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There is no faster growing digital media segment than digital audio. That is one of the takeaways in PQ Media’s latest update on consumer spending on media content and technology. Of the 28 digital media categories, the fastest growing in 2020 was digital audio subscription services, which rocketed 40% to $30.98 billion worldwide. 

“The growing popularity of podcasts was among the primary drivers behind the double-digit increase, as Spotify, iHeart and Amazon all dived deeply into podcasting in 2020, striking numerous deals involving new talent, content and ad services,” said PQ Media. Consumer spending on all media content and tech worldwide averaged $352.96 per capita in 2020, up 5.3% from 2019, driven by strong growth in digital media streaming services. PQ Media also noted the number of U.S. podcast listeners grew more than 30% to more than 100 million last year.

Beyond just audio, PQ Media says global consumer spending on media content and technology grew an estimated 6.1% to $2.012 trillion in 2020, driven by the COVID-19 lockdown that kept consumers at home binging on multiple forms of digital entertainment as relief from the pandemic. The gain was a sharp acceleration from the 3.8% growth in 2019, signaling the fastest expansion in both global and U.S. consumer media and tech spending in five years. PQ Media says it was fueled by surging expenditures on streaming audio and video subscription services, and digital and console-based videogame software and hardware.

PQ Media forecast last year that consumer media spending would likely reach an inflection point and stop growing in 2023. CEO Patrick Quinn said the pandemic briefly interrupted key secular trends, but he expects they will get back on track in 2021. “PQ Media expects the growth of consumer spending on media content and technology will begin to decelerate markedly in 2022 and 2023, as many of the pandemic-driven forces that sparked the atypical end-user spending splurge in 2020 begin to fade in the second half of 2021, as the COVID-19 vaccine rolls out worldwide, adult workers begin returning to office buildings and children start repopulating physical schools,” said Quinn. He expects to see a deceleration of growth or outright decline of spending on print newspapers, magazines and directories, as well as mobile phones, DVDs and in-theater movie tickets.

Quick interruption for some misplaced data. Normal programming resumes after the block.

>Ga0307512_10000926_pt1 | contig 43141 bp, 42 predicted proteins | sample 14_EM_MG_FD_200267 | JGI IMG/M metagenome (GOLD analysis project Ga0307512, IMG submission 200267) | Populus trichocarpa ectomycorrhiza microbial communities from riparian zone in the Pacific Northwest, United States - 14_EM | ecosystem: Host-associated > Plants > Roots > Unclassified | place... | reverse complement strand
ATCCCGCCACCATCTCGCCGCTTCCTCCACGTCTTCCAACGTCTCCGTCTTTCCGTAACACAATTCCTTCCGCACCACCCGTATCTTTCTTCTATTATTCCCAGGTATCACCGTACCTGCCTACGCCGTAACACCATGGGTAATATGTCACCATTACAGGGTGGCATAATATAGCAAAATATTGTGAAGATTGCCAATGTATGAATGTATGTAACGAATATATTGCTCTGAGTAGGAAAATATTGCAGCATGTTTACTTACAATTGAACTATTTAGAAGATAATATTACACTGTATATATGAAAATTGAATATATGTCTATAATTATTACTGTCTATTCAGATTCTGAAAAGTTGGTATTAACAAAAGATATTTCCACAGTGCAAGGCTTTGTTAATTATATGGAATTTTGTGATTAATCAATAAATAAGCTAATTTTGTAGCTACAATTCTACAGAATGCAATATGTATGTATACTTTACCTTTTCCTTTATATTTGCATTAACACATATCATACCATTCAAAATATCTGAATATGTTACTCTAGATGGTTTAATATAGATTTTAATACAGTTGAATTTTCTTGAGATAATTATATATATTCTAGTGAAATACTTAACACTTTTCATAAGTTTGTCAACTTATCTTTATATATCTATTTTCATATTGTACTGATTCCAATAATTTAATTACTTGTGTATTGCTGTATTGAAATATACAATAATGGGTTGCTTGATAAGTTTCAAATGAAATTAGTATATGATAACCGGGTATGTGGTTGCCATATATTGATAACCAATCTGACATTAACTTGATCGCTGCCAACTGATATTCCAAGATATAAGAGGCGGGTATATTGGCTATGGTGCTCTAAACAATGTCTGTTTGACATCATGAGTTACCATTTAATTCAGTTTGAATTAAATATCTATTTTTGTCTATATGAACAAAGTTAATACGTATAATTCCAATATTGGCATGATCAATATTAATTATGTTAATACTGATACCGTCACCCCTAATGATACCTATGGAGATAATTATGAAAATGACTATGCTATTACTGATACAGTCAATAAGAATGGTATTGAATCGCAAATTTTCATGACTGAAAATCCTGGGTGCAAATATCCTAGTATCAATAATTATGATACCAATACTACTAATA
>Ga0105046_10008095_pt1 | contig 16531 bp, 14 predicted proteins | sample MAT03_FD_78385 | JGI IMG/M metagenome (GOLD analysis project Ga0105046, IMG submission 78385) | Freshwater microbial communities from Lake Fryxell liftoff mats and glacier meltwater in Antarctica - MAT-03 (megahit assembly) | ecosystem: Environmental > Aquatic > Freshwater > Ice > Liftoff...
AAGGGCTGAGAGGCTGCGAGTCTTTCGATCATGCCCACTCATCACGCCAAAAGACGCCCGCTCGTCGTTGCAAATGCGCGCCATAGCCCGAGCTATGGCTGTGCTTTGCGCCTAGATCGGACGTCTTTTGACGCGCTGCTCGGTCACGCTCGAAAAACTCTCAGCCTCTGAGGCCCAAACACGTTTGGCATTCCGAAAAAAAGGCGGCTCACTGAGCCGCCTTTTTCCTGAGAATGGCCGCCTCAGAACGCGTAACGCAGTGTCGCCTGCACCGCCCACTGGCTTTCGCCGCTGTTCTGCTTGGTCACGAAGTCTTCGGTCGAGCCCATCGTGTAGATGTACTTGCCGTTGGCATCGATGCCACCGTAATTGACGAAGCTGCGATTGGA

The firm’s Global Consumer Spending on Media Forecast 2020-2024 said there was a 12-point shift in market share to digital from traditional media in the 2014-2020 period. And the digital segment now commands 71% of all consumer media outlays.

The U.S. remained the largest global market in 2020 with total consumer media spending of $472.16 billion (23.5% share), followed by China, Japan, and India. Russia was the fastest growing market, up 10.8%, trailed by South Africa, India and Argentina. Japanese consumers spent the most per-capita, averaging $1,486.02 in 2020, while the U.S. ranked third with per-capita spend of $1,419.45.